Francis Lord Dacre of Herstmonceux Castle (1619-1662) had the distinction of being the first practising yachtsman in Britain - a pastime he pursued with huge energy.
He had his own dock at Pevensey Harbour.
And his story is being featured this year in the maritime section of Pevensey Museum.
Dacre’s castle accounts book records: ‘1645: Paid G. Richardson for making a dock at Pemsie for my Lord’s yacht.’
This is believed to be the first use of the word ‘yacht’ in the English language. The word is of Dutch origin.
Another document contains this interesting entry: ‘The Lord Dacre hath also a Fishynge in the haven of Pemsy, amongst others for drawyng and taking eels.’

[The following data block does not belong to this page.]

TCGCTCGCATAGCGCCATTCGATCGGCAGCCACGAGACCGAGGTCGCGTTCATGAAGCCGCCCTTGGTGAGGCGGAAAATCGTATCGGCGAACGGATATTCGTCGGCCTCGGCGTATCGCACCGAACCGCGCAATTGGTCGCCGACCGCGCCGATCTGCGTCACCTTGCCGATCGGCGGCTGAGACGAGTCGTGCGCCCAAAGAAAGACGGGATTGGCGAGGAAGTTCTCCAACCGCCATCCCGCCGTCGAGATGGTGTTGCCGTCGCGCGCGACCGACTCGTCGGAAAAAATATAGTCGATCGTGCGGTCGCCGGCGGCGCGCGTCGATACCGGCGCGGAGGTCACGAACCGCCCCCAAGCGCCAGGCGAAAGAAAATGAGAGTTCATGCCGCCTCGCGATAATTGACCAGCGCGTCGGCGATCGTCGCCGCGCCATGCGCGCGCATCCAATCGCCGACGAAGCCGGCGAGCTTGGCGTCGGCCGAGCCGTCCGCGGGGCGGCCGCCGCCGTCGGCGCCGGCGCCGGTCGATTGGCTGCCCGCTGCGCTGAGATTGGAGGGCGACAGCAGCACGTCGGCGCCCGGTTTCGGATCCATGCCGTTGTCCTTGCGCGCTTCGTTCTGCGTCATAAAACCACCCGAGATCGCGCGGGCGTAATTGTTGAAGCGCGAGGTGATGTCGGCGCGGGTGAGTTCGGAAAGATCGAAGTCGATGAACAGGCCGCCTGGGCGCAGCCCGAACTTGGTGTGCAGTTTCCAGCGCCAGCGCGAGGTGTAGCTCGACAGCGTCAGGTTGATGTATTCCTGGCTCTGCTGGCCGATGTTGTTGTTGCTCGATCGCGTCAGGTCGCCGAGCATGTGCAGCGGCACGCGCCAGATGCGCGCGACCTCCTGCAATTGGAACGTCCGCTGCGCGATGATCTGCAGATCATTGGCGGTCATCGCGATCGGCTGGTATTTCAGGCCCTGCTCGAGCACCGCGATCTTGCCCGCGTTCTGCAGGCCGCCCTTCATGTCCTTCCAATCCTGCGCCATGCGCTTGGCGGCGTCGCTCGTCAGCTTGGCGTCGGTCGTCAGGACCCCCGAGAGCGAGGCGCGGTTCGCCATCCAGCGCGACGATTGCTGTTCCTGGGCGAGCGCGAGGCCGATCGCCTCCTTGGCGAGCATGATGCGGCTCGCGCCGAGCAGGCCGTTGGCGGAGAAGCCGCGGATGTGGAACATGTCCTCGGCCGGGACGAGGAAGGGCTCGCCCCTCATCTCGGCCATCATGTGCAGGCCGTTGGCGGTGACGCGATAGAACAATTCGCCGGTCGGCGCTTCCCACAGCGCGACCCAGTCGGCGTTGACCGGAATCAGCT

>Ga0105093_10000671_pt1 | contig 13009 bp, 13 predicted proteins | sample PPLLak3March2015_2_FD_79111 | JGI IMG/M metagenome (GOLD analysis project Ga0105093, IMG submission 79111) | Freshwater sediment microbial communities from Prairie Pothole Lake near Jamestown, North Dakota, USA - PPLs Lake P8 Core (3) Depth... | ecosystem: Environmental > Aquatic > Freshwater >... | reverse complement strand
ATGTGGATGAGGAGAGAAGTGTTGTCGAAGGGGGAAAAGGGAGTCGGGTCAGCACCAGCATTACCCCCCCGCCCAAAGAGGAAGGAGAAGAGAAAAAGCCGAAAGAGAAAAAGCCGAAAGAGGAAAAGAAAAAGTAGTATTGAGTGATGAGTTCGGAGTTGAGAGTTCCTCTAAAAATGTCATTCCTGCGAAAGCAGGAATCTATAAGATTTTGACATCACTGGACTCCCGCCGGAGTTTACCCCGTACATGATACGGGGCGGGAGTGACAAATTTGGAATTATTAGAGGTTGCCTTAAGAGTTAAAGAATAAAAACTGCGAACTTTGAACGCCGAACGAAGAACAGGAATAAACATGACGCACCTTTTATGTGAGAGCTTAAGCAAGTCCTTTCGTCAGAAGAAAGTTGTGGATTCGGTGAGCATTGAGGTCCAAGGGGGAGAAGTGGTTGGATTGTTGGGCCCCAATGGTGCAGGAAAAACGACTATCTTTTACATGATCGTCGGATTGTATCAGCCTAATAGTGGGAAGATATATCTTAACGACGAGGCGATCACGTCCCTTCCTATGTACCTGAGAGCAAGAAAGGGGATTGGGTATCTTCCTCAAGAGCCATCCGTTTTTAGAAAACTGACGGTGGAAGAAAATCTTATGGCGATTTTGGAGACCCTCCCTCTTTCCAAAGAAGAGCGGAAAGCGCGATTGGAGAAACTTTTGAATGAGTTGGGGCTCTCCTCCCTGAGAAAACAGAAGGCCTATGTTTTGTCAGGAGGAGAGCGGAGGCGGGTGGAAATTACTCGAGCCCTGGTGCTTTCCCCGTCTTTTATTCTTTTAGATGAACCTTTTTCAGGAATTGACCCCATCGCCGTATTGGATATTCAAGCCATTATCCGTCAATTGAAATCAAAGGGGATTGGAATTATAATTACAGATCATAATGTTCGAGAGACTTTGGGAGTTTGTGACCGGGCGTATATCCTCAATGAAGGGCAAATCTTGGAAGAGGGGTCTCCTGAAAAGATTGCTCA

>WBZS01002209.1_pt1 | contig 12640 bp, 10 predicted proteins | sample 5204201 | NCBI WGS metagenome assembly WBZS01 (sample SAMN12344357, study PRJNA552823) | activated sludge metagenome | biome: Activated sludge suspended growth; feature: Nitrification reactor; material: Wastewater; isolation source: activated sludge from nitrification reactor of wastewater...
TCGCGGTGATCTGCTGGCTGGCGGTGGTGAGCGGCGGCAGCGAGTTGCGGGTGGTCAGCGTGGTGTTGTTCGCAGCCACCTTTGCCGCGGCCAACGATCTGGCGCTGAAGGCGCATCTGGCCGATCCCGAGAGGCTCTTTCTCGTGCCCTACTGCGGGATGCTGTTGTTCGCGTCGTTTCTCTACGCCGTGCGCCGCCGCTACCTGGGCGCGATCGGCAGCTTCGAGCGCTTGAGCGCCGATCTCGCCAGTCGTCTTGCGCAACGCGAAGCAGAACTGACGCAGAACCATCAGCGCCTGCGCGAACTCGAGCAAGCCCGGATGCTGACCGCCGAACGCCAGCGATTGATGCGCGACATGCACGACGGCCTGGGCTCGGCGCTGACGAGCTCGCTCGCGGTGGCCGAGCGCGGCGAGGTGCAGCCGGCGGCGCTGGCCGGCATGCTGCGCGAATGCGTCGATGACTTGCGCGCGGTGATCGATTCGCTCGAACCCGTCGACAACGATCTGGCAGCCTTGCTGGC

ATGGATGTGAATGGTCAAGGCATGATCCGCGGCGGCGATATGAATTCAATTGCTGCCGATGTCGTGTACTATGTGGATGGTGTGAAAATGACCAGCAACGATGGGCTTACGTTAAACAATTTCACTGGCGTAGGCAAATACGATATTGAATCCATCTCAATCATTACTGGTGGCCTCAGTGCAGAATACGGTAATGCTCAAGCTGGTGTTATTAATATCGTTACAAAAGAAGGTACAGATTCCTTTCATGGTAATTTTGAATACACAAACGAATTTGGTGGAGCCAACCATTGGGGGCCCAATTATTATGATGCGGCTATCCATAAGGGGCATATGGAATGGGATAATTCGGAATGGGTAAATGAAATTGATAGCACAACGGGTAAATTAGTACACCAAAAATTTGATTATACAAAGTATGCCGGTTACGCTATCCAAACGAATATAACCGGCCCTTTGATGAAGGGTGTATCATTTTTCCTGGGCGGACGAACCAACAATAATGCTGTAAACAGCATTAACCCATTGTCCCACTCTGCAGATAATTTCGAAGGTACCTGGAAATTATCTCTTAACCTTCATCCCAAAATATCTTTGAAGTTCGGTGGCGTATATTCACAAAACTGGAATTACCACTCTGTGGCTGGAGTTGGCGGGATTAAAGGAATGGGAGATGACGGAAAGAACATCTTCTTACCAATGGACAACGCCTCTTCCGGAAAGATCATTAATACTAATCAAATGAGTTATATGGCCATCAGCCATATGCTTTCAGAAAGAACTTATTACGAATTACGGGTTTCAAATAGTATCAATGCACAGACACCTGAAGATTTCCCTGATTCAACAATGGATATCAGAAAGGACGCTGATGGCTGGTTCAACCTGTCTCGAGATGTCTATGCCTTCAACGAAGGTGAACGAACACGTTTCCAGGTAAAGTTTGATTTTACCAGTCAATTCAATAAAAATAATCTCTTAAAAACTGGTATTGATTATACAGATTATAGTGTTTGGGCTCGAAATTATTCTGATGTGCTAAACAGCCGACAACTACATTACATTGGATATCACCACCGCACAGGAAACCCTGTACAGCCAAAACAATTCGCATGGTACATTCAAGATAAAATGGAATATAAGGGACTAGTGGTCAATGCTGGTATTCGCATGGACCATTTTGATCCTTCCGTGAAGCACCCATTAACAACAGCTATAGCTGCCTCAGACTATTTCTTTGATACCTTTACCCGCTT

Peter Harrison, musuem curator, told Rouser: ‘Lord Dacre was by all accounts a most enterprising person who was possibly the first landowner/farmer to grow turnips for export, also from the same harbour.’
Other port records at Pevensey reveal:
1683: 24 cargoes handled, mainly of Sussex iron.
1686: Stacks of beech timber at Pevensey Quay for making dray wheels in London. Also timber felled from the Ashburnham Estate, being mainly shipped to London.
n Pictured, an early engraving of Dacre.